ALBANY — The end-of-the-year due date for the completion of the Health Department’s report on the potential impacts of hydrofracking isn’t Gov. Andrew Cuomo’s deadline.
Clarifying what the governor said in last week’s gubernatorial debate, his office on Tuesday said that acting Health Commissioner Howard Zucker was the one who determined the timeline for the submission of his agency’s work on the controversial natural gas drilling technique.
“The health commissioner indicated that the study will be completed by the end of the year, so that’s when the governor expects it,” said Cuomo spokesman Rich Azzopardi.
An administration official said the report would be made public by the end of December, as well.
In the Oct. 22 debate, Cuomo observed that his two principal opponents, Howie Hawkins of the Green Party and Republican Rob Astorino, were seated to his left and right — a fair approximation of their respective stances on the safety of fracking, he said.
“I say, ‘I’m not a scientist — let the scientists decide,’” Cuomo said. “It’s very complicated, it’s very controversial, people have very different opinions. Academic studies come out all different ways.”
Related: Report: Cuomo meddled with fracking study
“Let the experts decide,” he continued. “Now I’ve asked the expert commissioner of the Department of Health and the Department of Environmental Conservation, ‘Give me a report — it’s due at the end of this year.’ Whatever the experts say is right; that’s what I will do. Because frankly, it’s too difficult for a layman.”
The state has been weighing the question of whether to allow fracking in the gas-rich Marcellus Shale formation since Gov. David Paterson was in office.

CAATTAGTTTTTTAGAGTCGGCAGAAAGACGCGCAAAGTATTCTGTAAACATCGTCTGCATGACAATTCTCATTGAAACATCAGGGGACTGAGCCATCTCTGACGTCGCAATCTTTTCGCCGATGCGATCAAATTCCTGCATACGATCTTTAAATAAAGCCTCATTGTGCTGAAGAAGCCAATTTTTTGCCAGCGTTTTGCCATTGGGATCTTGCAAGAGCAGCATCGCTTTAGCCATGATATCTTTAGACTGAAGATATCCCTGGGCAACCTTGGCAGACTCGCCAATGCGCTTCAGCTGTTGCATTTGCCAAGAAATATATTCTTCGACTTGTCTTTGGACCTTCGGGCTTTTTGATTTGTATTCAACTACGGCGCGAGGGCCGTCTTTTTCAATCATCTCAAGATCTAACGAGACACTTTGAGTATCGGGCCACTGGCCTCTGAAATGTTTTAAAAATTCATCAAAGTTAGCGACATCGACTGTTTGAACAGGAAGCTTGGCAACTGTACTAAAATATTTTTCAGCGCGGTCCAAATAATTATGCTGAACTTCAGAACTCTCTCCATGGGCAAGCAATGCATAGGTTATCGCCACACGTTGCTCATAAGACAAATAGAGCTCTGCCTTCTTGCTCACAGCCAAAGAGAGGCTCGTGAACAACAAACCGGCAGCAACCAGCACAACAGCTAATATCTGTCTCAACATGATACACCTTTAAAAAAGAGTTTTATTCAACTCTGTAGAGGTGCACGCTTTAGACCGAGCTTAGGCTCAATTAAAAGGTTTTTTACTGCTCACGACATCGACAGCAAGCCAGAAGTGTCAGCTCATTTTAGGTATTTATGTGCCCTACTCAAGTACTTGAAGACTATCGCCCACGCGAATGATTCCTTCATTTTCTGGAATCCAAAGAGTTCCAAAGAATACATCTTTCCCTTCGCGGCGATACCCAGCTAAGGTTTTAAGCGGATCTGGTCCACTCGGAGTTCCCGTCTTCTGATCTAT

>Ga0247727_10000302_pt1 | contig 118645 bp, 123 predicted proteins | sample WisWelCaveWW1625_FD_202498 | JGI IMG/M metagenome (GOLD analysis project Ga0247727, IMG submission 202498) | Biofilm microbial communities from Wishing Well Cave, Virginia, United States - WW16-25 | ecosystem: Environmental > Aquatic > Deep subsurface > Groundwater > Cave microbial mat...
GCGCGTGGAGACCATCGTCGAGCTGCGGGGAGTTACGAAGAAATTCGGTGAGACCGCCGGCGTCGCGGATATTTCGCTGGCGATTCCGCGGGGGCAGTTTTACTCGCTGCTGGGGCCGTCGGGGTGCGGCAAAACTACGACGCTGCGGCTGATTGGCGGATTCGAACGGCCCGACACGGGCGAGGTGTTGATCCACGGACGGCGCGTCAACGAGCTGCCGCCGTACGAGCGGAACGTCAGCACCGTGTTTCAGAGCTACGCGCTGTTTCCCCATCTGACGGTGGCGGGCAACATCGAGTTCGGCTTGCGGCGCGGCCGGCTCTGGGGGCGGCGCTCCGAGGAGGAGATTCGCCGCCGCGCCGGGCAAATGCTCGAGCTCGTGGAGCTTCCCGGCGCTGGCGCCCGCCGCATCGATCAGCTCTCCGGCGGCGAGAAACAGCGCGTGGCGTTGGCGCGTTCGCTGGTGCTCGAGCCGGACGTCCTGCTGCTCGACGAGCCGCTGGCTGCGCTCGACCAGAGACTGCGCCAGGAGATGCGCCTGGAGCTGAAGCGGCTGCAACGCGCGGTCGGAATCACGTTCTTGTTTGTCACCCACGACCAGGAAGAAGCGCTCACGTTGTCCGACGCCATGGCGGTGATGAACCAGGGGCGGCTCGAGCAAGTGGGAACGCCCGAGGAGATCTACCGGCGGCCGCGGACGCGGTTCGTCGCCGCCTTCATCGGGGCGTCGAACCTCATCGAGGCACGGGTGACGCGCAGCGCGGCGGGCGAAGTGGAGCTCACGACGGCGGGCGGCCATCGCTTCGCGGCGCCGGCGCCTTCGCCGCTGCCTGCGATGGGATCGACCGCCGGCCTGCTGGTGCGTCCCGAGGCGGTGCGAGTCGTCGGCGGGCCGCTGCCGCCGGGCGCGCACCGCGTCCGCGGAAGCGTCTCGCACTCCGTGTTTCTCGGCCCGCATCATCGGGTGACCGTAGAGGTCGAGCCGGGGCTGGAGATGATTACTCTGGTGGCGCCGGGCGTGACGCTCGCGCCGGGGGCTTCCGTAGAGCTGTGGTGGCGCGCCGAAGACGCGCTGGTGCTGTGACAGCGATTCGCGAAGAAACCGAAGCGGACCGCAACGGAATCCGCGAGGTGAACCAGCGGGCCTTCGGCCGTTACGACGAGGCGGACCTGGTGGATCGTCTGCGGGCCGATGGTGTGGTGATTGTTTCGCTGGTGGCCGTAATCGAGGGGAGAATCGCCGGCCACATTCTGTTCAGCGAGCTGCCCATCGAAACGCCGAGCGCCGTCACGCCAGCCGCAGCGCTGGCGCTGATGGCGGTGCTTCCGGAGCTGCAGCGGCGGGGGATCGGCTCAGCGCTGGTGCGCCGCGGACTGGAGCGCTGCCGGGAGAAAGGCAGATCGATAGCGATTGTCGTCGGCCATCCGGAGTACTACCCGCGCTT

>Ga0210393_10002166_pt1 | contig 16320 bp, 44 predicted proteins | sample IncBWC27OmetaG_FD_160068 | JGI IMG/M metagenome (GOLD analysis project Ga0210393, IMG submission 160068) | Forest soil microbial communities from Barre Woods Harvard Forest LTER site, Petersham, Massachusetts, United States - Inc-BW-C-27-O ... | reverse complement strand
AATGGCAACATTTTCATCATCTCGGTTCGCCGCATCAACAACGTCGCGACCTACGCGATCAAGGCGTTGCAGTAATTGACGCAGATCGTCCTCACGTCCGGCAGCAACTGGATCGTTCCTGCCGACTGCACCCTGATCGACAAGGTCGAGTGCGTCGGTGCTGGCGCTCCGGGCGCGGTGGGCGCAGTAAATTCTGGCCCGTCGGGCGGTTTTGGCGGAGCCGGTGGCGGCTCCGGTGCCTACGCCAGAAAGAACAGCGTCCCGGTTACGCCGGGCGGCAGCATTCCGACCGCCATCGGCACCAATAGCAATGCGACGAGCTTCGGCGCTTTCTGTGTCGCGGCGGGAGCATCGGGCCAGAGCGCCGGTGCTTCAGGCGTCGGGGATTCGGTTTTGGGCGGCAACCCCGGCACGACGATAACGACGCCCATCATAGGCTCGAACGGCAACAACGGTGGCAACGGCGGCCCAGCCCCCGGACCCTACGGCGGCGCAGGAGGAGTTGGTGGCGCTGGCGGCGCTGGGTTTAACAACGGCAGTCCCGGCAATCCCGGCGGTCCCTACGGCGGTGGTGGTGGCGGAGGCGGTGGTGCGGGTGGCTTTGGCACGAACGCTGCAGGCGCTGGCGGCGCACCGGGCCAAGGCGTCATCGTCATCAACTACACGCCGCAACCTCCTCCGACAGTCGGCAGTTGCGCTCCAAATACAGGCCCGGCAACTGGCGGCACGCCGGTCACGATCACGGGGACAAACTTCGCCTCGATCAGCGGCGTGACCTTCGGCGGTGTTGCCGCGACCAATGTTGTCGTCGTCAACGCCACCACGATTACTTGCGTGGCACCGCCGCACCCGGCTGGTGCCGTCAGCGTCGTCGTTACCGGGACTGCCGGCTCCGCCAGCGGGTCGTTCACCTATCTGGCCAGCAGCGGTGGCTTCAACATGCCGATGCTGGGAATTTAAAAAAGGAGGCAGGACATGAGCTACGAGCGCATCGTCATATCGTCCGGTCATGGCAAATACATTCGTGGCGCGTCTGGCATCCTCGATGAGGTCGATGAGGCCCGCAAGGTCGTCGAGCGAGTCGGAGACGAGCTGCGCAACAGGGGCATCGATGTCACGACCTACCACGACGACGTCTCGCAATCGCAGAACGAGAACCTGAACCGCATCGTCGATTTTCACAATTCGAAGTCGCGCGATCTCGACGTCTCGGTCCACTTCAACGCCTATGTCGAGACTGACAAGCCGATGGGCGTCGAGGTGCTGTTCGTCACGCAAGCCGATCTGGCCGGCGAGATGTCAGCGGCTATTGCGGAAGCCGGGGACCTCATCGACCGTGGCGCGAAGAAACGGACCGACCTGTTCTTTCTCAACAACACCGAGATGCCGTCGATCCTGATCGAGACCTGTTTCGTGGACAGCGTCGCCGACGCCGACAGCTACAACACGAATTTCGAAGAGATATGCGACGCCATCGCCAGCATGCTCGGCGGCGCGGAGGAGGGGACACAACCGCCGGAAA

In September 2012, DEC Commissioner Joe Martens asked then-Health Commissioner Nirav Shah to review the DEC’s work on fracking’s potential health impacts. Despite statements of imminent completion, that worked has gone on for more than two years.
Shah resigned in April without completing the assignment.
Cuomo has been harshly criticized by Astorino as being “politically paralyzed” on the issue, which continues to receive a split opinion in many polls. The drilling industry insists that hydrofracking, which uses a small amount of chemicals and a large amount of water to crack open gas-bearing shale deposits, is safe and points to booming regional economies in dozens of other states, including Pennsylvania.
Environmental groups, however, see the technique as a perilous threat to land and water.
“If Gov. Cuomo truly listens to the science, the only way he can protect the health of New Yorkers and our water is with a statewide ban on fracking,” said Isaac Silberman-Gorn of Citizen Action and New Yorkers Against Fracking.